Why removal of AFSPA from parts of Northeast has become a talking point in Kashmir
The government must ensure heavy security build-up is phased out from the heavily populated locales of the urban centres.
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On the diplomatic reset with China, the Narendra Modi government seems to have acknowledged the TINA factor to dialogue - There Is No Alternative. The people of Kashmir wish New Delhi shows the same sagacity where the beleaguered Valley is concerned.
The recent announcement that Armed Forces (Special Powers) Act (AFSPA) has been completely removed from Meghalaya after 27 years and further restricted in Arunachal Pradesh has become a point of heated discussion in Kashmir. Jammu and Kashmir has been under the imposition of AFSPA for nearly three decades now. Given the insurgency and the political turbulence, Kashmir has borne the brunt of AFSPA.
Kashmiris acknowledge that the current scenario in the Valley is disturbed. Kashmiris are also aware that if the only way forward is peace, then concrete steps must be taken by New Delhi to build the atmosphere where peace is possible.
The tweet of senior PDP minister Naeem Akhtar succinctly captures the sentiment in the Valley. On April 23, after the news fregarding AFSPA withdrawal in parts of the Northeast flashed, Aktar tweeted:
Good news. We all need to work for creating conditions conducive to it revocation in J&K as well. No state can permanently be governed through emergency laws in a democracy. Our neighbours too have to realize and help in this effort https://t.co/MNbJBjQvGc— Naeem Akhtar (@shangpal) April 23, 2018
It is remarkable that in a single tweet, Akhtar sent out a strong message to the people of Kashmir, to New Delhi and to Pakistan as well - Our neighbours have to realise and help in this effort.
The admission for Kashmir: "We all need to work for creating conditions conducive to its revocation in J&K." In a conflict as complex and multi-layered as the one going on in Kashmir, it will be too simplistic to assume that New Delhi can take any positive initiative till the ground situation improves.
The message for New Delhi: No state can permanently be governed through emergency laws in a democracy.
Kashmiris are bitter that in the years of relative peace and low insurgency in the Valley from 2011 to 2016, the government wasted valuable time in taking any bold initiative on Kashmir. The rule of the Army stayed, along with the heavy presence of the security forces all over the Valley.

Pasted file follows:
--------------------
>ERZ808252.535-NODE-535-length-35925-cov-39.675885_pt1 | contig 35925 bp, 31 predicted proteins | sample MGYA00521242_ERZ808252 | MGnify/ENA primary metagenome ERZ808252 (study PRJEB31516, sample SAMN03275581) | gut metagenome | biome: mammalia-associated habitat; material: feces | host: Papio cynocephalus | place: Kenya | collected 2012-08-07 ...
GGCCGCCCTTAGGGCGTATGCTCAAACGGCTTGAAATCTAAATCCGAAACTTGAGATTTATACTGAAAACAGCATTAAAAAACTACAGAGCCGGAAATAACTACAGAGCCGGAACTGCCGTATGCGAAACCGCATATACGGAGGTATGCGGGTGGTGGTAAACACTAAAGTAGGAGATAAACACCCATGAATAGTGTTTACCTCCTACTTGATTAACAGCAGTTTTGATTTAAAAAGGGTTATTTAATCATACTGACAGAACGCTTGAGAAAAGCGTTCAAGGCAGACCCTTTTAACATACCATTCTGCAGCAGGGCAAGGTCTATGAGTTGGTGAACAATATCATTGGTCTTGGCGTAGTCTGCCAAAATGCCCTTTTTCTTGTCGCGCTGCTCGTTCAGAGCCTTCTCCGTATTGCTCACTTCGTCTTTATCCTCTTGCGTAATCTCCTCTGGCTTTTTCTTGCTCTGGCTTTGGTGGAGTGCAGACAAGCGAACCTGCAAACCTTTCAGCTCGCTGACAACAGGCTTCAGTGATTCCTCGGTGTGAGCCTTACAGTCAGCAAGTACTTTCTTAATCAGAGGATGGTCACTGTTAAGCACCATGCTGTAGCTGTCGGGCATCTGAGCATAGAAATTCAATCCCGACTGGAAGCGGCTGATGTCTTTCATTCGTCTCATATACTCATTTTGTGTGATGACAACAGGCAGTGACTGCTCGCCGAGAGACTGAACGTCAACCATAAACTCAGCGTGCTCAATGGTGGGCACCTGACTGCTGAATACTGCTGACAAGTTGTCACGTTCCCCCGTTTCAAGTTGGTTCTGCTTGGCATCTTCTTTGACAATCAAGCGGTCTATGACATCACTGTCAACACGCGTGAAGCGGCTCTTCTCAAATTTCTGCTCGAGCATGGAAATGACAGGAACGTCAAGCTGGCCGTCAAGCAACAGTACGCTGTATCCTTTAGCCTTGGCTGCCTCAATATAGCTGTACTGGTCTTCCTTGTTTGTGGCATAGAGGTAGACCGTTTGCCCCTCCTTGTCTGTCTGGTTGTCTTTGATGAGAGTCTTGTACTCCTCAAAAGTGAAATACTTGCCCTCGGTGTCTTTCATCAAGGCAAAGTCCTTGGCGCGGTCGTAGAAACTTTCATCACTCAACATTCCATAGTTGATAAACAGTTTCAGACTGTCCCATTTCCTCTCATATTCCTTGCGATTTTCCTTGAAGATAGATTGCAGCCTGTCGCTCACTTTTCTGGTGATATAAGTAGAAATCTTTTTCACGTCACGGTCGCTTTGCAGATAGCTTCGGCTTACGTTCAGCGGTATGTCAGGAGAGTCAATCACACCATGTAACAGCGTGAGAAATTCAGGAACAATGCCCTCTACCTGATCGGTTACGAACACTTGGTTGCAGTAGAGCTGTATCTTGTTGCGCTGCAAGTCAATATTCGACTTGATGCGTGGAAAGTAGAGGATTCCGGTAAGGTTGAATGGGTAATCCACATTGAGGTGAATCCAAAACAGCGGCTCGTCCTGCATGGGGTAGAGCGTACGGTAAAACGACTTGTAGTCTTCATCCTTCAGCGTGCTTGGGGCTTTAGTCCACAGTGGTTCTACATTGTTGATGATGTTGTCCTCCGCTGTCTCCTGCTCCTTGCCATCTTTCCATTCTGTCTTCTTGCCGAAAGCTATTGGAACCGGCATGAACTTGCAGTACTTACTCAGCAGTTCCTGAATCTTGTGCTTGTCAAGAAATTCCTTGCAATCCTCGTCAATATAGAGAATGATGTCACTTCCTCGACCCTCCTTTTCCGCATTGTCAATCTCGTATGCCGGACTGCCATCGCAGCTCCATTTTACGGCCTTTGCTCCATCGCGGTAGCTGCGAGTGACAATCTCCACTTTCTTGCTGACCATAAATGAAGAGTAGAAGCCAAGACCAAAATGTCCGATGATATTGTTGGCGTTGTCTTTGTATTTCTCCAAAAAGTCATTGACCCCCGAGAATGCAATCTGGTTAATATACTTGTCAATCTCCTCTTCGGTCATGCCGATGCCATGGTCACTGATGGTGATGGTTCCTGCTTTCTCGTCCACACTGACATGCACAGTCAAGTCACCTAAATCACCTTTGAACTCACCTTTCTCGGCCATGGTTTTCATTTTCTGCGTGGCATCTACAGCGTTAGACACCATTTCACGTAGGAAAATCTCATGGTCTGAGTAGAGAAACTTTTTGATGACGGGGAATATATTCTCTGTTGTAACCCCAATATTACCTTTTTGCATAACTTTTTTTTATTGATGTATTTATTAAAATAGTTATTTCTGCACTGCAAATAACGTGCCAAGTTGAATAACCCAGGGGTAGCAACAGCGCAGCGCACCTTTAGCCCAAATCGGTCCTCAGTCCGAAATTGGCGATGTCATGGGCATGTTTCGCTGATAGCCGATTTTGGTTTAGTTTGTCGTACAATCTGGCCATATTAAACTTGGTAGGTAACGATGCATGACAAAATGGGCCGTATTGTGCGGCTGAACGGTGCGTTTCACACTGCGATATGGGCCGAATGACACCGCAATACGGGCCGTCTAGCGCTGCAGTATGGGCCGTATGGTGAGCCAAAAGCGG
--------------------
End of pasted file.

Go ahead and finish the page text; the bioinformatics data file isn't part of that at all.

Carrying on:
Today, many Kashmiris are sad to admit that given the law and order situation on the ground, New Delhi may not even consider a phased withdrawal of AFSPA. For the average Kashmiri trying to survive amid the bloody conflict, the omnipresent soldier, the constant cordons and searches translate into loss of dignity on a daily basis.
Sporadically, over the last decade, Kashmir has seen intense turbulence in which school and college students too participated. For nearly two years now, the agitation against the state by students has acquired alarming proportions, in the form of stone-pelting and street protests. While palliative measures may be taken, the moot point remains that this is a generation that has grown up in a heavily militarised environment. Heavy armour vehicles and guns are a constant in their lives. How can these children be expected to grow up as responsible citizens of a responsible republic?
A social consciousness must arise in Kashmir that the people here are prime stakeholders, and have to take on the responsibility of rebuilding peace here. In return, the government must take steps to remove AFSPA from Kashmir in gradual steps.
As an initial confidence building measure, heavy security build-up should be phased out from the heavily populated locales of the urban centres. The Kashmiris yearn for a life of peace and dignity. If the government reposes faith in the people, and gives them the peace and dignity they crave for, the dividends will be seen in the years to come.